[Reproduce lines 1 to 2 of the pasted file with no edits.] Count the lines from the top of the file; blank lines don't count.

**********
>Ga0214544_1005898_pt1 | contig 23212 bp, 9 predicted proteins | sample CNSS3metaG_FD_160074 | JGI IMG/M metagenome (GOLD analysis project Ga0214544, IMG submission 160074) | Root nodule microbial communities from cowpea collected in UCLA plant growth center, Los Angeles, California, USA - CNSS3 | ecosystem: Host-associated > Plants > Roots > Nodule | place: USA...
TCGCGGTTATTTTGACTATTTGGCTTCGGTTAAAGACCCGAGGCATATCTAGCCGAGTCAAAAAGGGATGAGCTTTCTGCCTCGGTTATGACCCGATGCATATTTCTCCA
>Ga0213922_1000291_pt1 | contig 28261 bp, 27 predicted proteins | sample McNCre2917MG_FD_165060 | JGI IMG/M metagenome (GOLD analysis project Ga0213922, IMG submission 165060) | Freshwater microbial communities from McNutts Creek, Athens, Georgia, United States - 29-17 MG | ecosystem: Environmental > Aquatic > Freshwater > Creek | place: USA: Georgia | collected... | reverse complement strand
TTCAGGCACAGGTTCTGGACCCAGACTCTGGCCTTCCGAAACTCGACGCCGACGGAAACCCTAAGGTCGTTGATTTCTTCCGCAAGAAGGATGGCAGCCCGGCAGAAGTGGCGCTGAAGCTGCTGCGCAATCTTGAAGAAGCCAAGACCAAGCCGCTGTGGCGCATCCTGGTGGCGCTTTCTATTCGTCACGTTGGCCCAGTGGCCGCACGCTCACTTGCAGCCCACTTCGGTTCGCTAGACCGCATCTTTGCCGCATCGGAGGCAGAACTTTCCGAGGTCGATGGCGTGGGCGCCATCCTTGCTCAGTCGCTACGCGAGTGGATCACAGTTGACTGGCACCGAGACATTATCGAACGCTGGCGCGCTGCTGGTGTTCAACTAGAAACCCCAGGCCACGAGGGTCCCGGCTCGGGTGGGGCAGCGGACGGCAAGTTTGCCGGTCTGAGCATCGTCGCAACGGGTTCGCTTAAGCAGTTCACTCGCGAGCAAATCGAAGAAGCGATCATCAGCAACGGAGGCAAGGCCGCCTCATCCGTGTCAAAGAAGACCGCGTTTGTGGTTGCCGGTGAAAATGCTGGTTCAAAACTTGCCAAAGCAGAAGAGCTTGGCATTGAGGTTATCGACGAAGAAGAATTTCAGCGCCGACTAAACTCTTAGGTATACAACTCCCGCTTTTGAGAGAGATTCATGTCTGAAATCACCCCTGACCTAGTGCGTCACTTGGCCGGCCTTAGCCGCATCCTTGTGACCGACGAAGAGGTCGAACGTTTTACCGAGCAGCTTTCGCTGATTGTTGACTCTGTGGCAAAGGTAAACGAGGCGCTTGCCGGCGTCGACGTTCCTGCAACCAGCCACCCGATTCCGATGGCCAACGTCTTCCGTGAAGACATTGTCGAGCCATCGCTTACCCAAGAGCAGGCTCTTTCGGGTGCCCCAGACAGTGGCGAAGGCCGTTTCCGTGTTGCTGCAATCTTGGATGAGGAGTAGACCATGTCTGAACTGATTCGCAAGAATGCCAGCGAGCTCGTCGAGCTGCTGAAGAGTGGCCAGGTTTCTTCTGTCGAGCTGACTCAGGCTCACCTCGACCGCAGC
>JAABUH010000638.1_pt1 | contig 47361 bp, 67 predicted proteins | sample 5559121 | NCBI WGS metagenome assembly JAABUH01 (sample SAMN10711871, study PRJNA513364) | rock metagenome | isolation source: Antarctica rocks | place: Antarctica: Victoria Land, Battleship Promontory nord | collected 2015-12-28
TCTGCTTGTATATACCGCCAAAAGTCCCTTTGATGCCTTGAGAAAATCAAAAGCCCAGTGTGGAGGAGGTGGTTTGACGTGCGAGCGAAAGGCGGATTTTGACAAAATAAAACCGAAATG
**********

>Ga0214544_1005898_pt1 | contig 23212 bp, 9 predicted proteins | sample CNSS3metaG_FD_160074 | JGI IMG/M metagenome (GOLD analysis project Ga0214544, IMG submission 160074) | Root nodule microbial communities from cowpea collected in UCLA plant growth center, Los Angeles, California, USA - CNSS3 | ecosystem: Host-associated > Plants > Roots > Nodule | place: USA...
TCGCGGTTATTTTGACTATTTGGCTTCGGTTAAAGACCCGAGGCATATCTAGCCGAGTCAAAAAGGGATGAGCTTTCTGCCTCGGTTATGACCCGATGCATATTTCTCCA